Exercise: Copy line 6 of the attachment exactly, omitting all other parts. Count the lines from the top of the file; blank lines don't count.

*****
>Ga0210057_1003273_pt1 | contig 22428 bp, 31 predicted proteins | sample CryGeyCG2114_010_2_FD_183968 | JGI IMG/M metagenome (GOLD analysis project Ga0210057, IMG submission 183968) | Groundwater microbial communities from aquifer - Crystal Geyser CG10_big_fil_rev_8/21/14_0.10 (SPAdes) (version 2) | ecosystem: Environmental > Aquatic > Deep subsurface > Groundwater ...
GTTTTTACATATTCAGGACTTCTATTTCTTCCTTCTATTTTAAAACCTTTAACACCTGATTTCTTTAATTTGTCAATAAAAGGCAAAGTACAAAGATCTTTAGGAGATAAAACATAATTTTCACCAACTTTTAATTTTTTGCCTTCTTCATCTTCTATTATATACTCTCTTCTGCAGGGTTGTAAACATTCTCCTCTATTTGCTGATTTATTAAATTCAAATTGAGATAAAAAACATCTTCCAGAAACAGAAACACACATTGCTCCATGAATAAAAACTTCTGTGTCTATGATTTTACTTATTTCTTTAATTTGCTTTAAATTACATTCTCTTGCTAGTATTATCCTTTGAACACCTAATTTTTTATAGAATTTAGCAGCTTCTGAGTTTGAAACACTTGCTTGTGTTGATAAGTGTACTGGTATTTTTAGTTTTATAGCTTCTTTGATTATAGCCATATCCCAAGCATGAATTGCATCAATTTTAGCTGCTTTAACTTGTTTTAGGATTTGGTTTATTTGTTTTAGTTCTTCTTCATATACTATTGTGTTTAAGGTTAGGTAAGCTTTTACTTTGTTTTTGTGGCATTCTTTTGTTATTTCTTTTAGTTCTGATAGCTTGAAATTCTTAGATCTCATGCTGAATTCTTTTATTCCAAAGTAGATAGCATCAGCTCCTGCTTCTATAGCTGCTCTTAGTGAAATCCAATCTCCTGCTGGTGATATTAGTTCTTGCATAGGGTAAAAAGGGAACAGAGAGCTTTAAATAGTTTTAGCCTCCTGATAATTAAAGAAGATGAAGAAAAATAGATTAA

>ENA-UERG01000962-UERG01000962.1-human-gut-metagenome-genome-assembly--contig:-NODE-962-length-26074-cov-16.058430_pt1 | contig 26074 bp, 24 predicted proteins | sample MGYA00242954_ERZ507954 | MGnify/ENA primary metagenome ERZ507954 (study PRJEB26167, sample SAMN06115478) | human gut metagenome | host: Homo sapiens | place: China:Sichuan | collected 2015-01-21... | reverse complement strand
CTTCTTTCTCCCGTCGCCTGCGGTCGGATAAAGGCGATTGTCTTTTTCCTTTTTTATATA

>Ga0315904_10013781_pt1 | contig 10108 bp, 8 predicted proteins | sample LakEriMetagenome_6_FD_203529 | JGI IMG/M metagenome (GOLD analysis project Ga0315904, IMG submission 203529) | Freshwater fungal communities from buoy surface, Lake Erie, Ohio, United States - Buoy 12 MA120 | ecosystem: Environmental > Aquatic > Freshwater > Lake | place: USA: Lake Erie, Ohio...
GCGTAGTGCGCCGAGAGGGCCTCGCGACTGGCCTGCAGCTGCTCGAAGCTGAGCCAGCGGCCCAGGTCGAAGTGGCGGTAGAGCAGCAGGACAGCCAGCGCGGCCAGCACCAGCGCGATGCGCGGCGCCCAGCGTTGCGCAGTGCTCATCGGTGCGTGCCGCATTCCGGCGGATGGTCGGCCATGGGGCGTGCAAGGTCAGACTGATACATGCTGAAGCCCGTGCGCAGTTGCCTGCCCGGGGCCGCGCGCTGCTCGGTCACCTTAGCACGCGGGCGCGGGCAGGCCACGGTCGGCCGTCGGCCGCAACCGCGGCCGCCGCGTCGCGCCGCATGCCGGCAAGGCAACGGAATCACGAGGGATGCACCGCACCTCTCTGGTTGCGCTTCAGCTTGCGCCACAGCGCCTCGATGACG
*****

GCGTAGTGCGCCGAGAGGGCCTCGCGACTGGCCTGCAGCTGCTCGAAGCTGAGCCAGCGGCCCAGGTCGAAGTGGCGGTAGAGCAGCAGGACAGCCAGCGCGGCCAGCACCAGCGCGATGCGCGGCGCCCAGCGTTGCGCAGTGCTCATCGGTGCGTGCCGCATTCCGGCGGATGGTCGGCCATGGGGCGTGCAAGGTCAGACTGATACATGCTGAAGCCCGTGCGCAGTTGCCTGCCCGGGGCCGCGCGCTGCTCGGTCACCTTAGCACGCGGGCGCGGGCAGGCCACGGTCGGCCGTCGGCCGCAACCGCGGCCGCCGCGTCGCGCCGCATGCCGGCAAGGCAACGGAATCACGAGGGATGCACCGCACCTCTCTGGTTGCGCTTCAGCTTGCGCCACAGCGCCTCGATGACG